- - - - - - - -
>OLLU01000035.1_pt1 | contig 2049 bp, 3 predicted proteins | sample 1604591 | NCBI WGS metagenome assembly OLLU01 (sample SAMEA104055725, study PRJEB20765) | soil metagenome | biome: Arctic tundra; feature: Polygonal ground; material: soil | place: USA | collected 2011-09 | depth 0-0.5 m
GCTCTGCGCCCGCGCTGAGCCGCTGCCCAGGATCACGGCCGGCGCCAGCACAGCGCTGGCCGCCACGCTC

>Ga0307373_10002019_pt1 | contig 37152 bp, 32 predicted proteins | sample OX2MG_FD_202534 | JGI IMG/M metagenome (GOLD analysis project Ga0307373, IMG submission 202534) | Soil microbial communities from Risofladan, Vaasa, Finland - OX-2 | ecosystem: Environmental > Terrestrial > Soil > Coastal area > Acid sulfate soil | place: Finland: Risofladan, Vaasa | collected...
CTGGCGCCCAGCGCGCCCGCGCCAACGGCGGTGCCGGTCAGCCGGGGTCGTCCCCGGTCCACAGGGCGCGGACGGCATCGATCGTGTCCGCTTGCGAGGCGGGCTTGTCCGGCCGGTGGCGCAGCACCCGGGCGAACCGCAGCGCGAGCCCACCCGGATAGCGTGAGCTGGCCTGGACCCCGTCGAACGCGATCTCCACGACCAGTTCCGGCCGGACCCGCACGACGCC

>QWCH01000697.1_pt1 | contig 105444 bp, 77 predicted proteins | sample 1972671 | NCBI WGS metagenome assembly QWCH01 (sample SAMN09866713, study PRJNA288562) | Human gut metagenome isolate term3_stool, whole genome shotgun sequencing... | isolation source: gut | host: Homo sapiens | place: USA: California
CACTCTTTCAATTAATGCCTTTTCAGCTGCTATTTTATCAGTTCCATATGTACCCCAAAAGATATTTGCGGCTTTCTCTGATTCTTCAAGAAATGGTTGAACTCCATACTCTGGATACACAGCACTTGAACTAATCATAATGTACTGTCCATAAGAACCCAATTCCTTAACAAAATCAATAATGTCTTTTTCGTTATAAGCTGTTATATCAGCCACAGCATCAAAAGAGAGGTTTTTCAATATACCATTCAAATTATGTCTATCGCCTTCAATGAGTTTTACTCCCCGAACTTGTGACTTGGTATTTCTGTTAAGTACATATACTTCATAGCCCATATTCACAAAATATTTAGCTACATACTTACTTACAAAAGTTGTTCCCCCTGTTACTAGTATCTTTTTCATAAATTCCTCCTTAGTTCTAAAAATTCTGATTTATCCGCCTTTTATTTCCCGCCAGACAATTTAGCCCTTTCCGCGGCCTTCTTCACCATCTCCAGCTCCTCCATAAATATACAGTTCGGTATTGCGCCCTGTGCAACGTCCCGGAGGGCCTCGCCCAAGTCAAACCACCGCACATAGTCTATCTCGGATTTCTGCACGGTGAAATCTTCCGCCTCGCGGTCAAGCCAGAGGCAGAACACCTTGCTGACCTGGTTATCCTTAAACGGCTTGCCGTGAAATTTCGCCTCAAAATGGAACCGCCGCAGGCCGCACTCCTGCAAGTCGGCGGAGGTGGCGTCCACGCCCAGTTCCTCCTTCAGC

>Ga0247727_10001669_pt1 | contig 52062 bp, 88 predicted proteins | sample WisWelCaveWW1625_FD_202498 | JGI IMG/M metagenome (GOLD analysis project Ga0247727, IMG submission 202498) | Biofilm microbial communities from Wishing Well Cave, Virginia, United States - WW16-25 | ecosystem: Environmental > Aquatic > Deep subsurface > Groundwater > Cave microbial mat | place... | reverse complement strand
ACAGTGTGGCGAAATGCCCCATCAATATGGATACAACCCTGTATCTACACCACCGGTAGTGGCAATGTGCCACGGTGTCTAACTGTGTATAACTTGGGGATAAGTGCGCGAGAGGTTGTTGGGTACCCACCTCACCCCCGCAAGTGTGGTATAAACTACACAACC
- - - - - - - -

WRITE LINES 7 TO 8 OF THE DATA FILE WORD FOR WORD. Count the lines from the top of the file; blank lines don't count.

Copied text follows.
>Ga0247727_10001669_pt1 | contig 52062 bp, 88 predicted proteins | sample WisWelCaveWW1625_FD_202498 | JGI IMG/M metagenome (GOLD analysis project Ga0247727, IMG submission 202498) | Biofilm microbial communities from Wishing Well Cave, Virginia, United States - WW16-25 | ecosystem: Environmental > Aquatic > Deep subsurface > Groundwater > Cave microbial mat | place... | reverse complement strand
ACAGTGTGGCGAAATGCCCCATCAATATGGATACAACCCTGTATCTACACCACCGGTAGTGGCAATGTGCCACGGTGTCTAACTGTGTATAACTTGGGGATAAGTGCGCGAGAGGTTGTTGGGTACCCACCTCACCCCCGCAAGTGTGGTATAAACTACACAACC